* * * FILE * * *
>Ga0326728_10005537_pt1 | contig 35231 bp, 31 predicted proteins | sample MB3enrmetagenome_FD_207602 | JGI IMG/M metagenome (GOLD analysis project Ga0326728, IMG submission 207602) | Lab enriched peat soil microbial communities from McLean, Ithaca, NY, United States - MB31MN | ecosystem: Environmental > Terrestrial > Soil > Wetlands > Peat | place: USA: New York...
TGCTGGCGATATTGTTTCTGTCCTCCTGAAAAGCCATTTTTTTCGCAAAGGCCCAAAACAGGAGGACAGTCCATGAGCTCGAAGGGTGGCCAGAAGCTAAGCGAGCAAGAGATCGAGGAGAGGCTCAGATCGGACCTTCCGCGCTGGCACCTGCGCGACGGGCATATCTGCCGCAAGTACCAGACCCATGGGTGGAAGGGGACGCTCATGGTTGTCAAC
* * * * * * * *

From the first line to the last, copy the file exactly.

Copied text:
>Ga0326728_10005537_pt1 | contig 35231 bp, 31 predicted proteins | sample MB3enrmetagenome_FD_207602 | JGI IMG/M metagenome (GOLD analysis project Ga0326728, IMG submission 207602) | Lab enriched peat soil microbial communities from McLean, Ithaca, NY, United States - MB31MN | ecosystem: Environmental > Terrestrial > Soil > Wetlands > Peat | place: USA: New York...
TGCTGGCGATATTGTTTCTGTCCTCCTGAAAAGCCATTTTTTTCGCAAAGGCCCAAAACAGGAGGACAGTCCATGAGCTCGAAGGGTGGCCAGAAGCTAAGCGAGCAAGAGATCGAGGAGAGGCTCAGATCGGACCTTCCGCGCTGGCACCTGCGCGACGGGCATATCTGCCGCAAGTACCAGACCCATGGGTGGAAGGGGACGCTCATGGTTGTCAAC